A house fire can strike at any time and move with devastating speed through your home. Homeowners today only have about three minutes to escape, compared with 17 minutes thirty years ago. The use of open floor plans and synthetic materials give fires more fast-burning fuel and fewer obstacles. If a fire starts in your home, you’ll have to act fast or you and your loved ones could lose their lives in the blink of an eye. Knowing what to do in the event of a house fire can prepare you to act swiftly during one.

What to Do During a House Fire

You won’t have much time to escape during a house fire. Taking the following steps could save your life.

Act Fast

At the first sign of fire, be prepared to act. Any sign of smoke, heat, or light from a fire should spur you to take steps to escape.

Get Low

Smoke is the primary threat of a house fire, but if you stay low to the ground and practice moving quickly on it, you can safely avoid much of the threat as you escape.

Touch Doors, Not Handles

If a fire is in the next room behind a door, touching the handle could burn your hand and cost valuable seconds as you try to escape. Touch the door itself with the back of your hand to feel if there is heat on the other side.

Stop, Drop, and Roll

In the event that your clothes catch fire, stop, drop, and roll to smother the flames.

Barricade Yourself

In the event that you are trapped in a room, use a cloth to seal the cracks around the doors and vents leading into the room to keep smoke and noxious fumes out. Call 911 if possible to notify firefighters of your location.

Don’t Go Back In

Once you’ve safely escaped your home, don’t go back inside, no matter how safe it seems. Returning for pets or other members of your household can place yourself and firefighters at risk. Notify them once they arrive at the people left inside your building.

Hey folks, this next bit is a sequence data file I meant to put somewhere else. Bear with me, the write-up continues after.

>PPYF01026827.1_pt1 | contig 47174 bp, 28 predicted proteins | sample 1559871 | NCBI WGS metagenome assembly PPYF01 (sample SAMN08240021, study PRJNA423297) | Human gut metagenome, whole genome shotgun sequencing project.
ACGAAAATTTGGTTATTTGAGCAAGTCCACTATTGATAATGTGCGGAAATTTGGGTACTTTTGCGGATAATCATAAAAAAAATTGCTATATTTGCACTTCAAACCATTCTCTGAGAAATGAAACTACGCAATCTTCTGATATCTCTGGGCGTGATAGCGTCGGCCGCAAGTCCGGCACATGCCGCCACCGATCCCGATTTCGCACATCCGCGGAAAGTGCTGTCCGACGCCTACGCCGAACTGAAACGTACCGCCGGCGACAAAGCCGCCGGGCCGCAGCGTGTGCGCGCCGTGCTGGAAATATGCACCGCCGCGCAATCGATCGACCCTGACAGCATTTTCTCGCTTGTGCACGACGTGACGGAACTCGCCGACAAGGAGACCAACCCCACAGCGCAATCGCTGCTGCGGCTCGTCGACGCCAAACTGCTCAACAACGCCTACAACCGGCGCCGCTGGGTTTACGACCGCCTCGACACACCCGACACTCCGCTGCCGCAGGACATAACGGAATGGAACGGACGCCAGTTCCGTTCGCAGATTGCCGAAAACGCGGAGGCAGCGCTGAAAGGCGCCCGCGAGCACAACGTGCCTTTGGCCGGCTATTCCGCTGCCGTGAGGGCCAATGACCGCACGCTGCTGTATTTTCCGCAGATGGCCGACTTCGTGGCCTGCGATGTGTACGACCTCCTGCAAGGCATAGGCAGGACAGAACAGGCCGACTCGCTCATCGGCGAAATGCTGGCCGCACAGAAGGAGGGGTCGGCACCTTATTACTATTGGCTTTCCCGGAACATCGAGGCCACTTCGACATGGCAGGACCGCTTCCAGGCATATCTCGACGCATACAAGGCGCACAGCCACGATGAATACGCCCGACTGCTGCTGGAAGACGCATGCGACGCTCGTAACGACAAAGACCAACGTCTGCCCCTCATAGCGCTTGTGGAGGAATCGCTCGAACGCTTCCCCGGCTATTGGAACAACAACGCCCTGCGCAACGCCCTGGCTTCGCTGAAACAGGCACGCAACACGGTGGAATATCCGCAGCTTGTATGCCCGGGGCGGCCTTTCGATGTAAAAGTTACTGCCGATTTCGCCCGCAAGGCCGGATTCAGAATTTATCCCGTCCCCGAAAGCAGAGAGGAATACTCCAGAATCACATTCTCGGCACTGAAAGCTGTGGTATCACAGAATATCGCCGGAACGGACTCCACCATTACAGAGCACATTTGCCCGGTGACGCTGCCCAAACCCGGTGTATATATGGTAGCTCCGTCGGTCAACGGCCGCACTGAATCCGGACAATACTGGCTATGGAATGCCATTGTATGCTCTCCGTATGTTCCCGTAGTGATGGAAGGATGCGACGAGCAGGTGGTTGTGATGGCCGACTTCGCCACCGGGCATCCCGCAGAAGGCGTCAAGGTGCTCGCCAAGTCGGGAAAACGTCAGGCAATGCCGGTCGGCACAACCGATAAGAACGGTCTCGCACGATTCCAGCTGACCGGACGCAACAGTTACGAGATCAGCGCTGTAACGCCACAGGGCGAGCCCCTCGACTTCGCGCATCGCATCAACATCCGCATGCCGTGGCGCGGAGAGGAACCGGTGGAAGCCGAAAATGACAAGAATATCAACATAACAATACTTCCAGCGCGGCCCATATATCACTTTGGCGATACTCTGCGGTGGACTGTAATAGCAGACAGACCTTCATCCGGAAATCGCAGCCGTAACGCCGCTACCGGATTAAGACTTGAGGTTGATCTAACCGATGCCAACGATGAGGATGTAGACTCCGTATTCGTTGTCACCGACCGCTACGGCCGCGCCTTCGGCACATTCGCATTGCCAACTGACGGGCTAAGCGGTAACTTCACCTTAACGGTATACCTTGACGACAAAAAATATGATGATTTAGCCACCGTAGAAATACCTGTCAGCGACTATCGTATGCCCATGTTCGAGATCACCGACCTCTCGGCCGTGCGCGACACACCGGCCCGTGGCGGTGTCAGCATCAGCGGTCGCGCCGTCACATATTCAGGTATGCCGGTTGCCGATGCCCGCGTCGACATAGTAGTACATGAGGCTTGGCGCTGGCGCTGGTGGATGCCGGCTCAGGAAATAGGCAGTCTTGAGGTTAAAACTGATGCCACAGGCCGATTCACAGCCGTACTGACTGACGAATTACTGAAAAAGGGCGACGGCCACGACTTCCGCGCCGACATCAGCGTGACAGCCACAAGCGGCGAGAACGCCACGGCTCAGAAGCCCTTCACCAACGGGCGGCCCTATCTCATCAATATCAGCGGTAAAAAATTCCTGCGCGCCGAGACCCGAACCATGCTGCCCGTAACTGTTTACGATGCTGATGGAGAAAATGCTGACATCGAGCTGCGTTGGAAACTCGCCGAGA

How to Prepare for a House Fire

The best way to survive a house fire is to prepare to escape it.

Create a Plan

If a fire were to erupt in your home right now, what would you do? Creating a fire escape plan for you and your household members that address the following:

  • How to exit from each room
  • How to safely move through the home
  • Where to meet when everyone is safely outside

In a stressful situation, your ability to think calmly and rationally will likely fail, but a pre-existing escape plan can be enough to help you survive.

Practice the Plan Regularly

It’s not enough to create a fire escape plan: you must practice it regulalry. You can enhance your fire escape plan’s effectiveness by practicing it regularly. Consider calling snap drills as well, as a fire won’t happen according to plan either. Instead of being frozen in panic in the event of a house fire, with regular practice, you can rely on muscle memory to carry you to safety.

Test Smoke Detectors Regularly

The key to surviving a modern house fire is early detection of it. One of the best ways to do this is by making sure the fire alarms in our home remain functional with regular testing. The U.S. Fire Administration (USFA) suggests that people test their smoke alarms monthly and replace the batteries once or twice a year.

Bottom Line

If you’ve been the victim of a house fire, it’s vital to learn the cause so that those responsible for the injury can be held accountable. It may be that your house fire was caused due to a civil rights violation, especially if the home is a rental property and hasn’t been updated with modern safety features. It’s vital to establish the cause of your home fire to determine the true compensation to which you’re entitled and to seek justice for any injuries or deaths you or your loved ones have experienced.